Tanzania aims to stop the city’s sewerage flow into the Indian Ocean, treat water and recycle the same for industrial use by employing the same system used in Durban, South Africa.
The Minister for Water, Prof Jumanne Maghembe, speaking at the inauguration of the new Dar es Salaam Water and Sewerage Authority (DAWASA) Board of Directors in Arusha, said that under the new set up to cost 409 million US dollars, all the sewage flowing freely from Dar es Salaam households and institutions before being channelled into the sea will be stopped and recycled before the end of this year. He further stressed the need to boost water supply in rural areas.
Engineer Bashir Mrindokom, The Permanent Secretary in the ministry, said the government plans to spend 1.4 billion US dollars to improve water supply in Dar es Salaam, with focus on ensuring that the city gets access to safe and clean water by 100 per cent come 2016.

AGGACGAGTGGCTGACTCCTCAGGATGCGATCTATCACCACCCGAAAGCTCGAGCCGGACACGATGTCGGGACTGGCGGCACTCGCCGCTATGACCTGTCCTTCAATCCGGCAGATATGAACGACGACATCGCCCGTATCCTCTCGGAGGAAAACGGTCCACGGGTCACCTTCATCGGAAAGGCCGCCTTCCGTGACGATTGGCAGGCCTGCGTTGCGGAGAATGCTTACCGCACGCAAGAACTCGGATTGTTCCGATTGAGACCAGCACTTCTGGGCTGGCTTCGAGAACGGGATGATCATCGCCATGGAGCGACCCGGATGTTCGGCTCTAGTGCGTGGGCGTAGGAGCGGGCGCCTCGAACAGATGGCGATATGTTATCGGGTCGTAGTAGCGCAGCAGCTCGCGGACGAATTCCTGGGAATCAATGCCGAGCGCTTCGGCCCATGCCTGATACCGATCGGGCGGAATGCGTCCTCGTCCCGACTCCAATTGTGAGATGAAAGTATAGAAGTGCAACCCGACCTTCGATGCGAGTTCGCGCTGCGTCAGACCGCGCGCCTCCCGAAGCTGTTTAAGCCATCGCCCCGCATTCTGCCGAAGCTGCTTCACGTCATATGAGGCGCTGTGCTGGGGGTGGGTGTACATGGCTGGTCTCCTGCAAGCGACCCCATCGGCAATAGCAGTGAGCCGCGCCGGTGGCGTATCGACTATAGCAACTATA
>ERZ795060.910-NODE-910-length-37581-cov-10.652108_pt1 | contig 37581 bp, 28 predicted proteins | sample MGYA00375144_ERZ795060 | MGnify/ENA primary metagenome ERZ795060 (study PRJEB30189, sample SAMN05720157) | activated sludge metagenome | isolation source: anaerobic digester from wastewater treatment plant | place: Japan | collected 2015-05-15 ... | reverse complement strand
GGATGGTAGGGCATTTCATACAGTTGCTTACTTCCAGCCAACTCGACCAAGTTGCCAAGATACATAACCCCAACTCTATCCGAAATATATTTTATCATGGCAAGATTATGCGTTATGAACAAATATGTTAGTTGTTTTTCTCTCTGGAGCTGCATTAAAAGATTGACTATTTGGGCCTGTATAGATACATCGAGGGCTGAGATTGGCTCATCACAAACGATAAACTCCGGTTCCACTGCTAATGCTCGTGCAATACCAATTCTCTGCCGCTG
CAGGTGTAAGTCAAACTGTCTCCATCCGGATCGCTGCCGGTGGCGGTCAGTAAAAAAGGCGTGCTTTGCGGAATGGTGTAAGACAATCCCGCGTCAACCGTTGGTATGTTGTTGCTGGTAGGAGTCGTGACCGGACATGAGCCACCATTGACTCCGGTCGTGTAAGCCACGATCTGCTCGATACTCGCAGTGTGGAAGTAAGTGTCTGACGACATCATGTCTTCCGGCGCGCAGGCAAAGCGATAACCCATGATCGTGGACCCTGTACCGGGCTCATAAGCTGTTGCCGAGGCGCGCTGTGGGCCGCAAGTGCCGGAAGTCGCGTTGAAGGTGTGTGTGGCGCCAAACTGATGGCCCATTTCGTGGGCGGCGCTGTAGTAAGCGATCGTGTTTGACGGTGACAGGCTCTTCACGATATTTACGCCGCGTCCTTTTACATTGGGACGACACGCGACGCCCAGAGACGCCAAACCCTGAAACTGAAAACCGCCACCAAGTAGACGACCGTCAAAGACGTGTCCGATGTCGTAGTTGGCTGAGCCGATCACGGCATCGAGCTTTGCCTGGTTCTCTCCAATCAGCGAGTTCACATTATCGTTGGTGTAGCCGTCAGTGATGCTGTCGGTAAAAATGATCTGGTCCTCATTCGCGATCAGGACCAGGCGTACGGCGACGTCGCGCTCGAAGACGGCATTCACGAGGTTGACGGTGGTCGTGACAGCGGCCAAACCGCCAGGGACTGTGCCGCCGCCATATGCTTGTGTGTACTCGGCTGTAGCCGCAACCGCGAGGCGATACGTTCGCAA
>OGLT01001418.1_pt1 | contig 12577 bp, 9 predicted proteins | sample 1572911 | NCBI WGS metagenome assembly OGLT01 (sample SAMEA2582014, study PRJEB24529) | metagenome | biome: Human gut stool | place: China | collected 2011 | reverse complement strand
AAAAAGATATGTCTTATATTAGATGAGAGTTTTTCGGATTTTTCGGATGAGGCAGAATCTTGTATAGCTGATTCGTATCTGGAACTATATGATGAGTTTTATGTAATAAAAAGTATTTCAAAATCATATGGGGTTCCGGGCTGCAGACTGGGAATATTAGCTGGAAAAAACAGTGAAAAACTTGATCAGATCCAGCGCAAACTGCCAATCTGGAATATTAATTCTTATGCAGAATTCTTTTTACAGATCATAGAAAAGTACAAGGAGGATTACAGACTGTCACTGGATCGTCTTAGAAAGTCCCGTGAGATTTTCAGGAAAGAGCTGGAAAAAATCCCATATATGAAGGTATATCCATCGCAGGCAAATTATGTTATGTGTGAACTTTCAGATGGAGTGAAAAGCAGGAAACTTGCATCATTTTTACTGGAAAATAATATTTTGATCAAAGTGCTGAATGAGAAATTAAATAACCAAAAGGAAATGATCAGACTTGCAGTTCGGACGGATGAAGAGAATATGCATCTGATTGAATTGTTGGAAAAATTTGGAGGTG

“As of now, the average access to safe and clean water in urban areas stands at 89 per cent and 58 per cent in rural communities but even in this it is only Dar es Salaam which has 69 per cent,” he revealed.
He concluded by saying that the government’s plan is also to ensure that rural communities are covered by at least 75 per cent by 2016.
The Durban metro water treatment system is cited to be among the most successful water treatment and recycling structures in Africa and Tanzania plans to emulate that. Also mapped along the Indian Ocean coastline, Durban is said to have the cleanest beaches on the continent.
Source: Daily News Tanzania